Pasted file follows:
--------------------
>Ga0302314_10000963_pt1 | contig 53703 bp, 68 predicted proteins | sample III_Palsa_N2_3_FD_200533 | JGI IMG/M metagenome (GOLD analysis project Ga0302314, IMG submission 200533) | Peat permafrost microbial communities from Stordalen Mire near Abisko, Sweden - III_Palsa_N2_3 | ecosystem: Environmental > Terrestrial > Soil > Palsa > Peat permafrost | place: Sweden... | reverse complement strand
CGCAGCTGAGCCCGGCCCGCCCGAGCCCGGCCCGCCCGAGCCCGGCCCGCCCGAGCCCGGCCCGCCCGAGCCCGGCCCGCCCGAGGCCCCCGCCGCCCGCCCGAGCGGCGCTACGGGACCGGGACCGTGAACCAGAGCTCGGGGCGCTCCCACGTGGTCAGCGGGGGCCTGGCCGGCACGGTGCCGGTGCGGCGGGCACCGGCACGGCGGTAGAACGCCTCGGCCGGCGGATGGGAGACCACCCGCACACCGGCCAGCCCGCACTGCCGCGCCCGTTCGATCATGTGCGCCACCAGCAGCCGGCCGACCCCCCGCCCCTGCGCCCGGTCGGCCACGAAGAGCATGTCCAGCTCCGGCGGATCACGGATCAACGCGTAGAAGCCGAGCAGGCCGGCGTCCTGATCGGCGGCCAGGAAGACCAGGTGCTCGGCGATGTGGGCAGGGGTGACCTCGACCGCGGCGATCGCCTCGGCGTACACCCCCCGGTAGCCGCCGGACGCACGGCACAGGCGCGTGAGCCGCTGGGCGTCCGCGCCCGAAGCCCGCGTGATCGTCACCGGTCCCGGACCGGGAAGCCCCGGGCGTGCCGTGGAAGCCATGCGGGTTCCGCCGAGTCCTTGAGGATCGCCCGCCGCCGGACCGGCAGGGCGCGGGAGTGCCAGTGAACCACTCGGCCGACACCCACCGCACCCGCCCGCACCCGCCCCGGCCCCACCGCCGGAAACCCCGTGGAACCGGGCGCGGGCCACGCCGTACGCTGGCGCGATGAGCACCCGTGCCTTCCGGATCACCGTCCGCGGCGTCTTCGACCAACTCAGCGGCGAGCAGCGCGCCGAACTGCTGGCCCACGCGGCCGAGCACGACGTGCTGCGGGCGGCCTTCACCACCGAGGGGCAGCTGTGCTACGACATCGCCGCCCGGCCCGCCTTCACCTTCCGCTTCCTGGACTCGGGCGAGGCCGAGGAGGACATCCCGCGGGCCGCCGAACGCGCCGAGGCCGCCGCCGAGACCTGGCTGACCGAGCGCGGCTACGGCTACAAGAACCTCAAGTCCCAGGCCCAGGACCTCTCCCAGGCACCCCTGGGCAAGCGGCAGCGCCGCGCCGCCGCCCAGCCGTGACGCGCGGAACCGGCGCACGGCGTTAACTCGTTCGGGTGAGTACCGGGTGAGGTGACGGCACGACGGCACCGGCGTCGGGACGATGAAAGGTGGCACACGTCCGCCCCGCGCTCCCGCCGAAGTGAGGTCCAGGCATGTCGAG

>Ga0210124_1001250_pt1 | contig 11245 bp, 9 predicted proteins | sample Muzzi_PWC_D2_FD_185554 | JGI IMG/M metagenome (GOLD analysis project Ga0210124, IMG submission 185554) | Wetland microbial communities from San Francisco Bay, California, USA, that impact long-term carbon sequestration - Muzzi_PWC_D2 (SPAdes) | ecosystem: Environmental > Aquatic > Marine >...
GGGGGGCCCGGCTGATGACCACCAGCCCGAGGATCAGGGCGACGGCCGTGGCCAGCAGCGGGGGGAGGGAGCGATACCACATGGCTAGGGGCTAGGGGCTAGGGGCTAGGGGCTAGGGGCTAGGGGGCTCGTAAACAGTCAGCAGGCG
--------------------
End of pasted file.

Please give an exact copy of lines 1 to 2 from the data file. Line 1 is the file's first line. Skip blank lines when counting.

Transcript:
>Ga0302314_10000963_pt1 | contig 53703 bp, 68 predicted proteins | sample III_Palsa_N2_3_FD_200533 | JGI IMG/M metagenome (GOLD analysis project Ga0302314, IMG submission 200533) | Peat permafrost microbial communities from Stordalen Mire near Abisko, Sweden - III_Palsa_N2_3 | ecosystem: Environmental > Terrestrial > Soil > Palsa > Peat permafrost | place: Sweden... | reverse complement strand
CGCAGCTGAGCCCGGCCCGCCCGAGCCCGGCCCGCCCGAGCCCGGCCCGCCCGAGCCCGGCCCGCCCGAGCCCGGCCCGCCCGAGGCCCCCGCCGCCCGCCCGAGCGGCGCTACGGGACCGGGACCGTGAACCAGAGCTCGGGGCGCTCCCACGTGGTCAGCGGGGGCCTGGCCGGCACGGTGCCGGTGCGGCGGGCACCGGCACGGCGGTAGAACGCCTCGGCCGGCGGATGGGAGACCACCCGCACACCGGCCAGCCCGCACTGCCGCGCCCGTTCGATCATGTGCGCCACCAGCAGCCGGCCGACCCCCCGCCCCTGCGCCCGGTCGGCCACGAAGAGCATGTCCAGCTCCGGCGGATCACGGATCAACGCGTAGAAGCCGAGCAGGCCGGCGTCCTGATCGGCGGCCAGGAAGACCAGGTGCTCGGCGATGTGGGCAGGGGTGACCTCGACCGCGGCGATCGCCTCGGCGTACACCCCCCGGTAGCCGCCGGACGCACGGCACAGGCGCGTGAGCCGCTGGGCGTCCGCGCCCGAAGCCCGCGTGATCGTCACCGGTCCCGGACCGGGAAGCCCCGGGCGTGCCGTGGAAGCCATGCGGGTTCCGCCGAGTCCTTGAGGATCGCCCGCCGCCGGACCGGCAGGGCGCGGGAGTGCCAGTGAACCACTCGGCCGACACCCACCGCACCCGCCCGCACCCGCCCCGGCCCCACCGCCGGAAACCCCGTGGAACCGGGCGCGGGCCACGCCGTACGCTGGCGCGATGAGCACCCGTGCCTTCCGGATCACCGTCCGCGGCGTCTTCGACCAACTCAGCGGCGAGCAGCGCGCCGAACTGCTGGCCCACGCGGCCGAGCACGACGTGCTGCGGGCGGCCTTCACCACCGAGGGGCAGCTGTGCTACGACATCGCCGCCCGGCCCGCCTTCACCTTCCGCTTCCTGGACTCGGGCGAGGCCGAGGAGGACATCCCGCGGGCCGCCGAACGCGCCGAGGCCGCCGCCGAGACCTGGCTGACCGAGCGCGGCTACGGCTACAAGAACCTCAAGTCCCAGGCCCAGGACCTCTCCCAGGCACCCCTGGGCAAGCGGCAGCGCCGCGCCGCCGCCCAGCCGTGACGCGCGGAACCGGCGCACGGCGTTAACTCGTTCGGGTGAGTACCGGGTGAGGTGACGGCACGACGGCACCGGCGTCGGGACGATGAAAGGTGGCACACGTCCGCCCCGCGCTCCCGCCGAAGTGAGGTCCAGGCATGTCGAG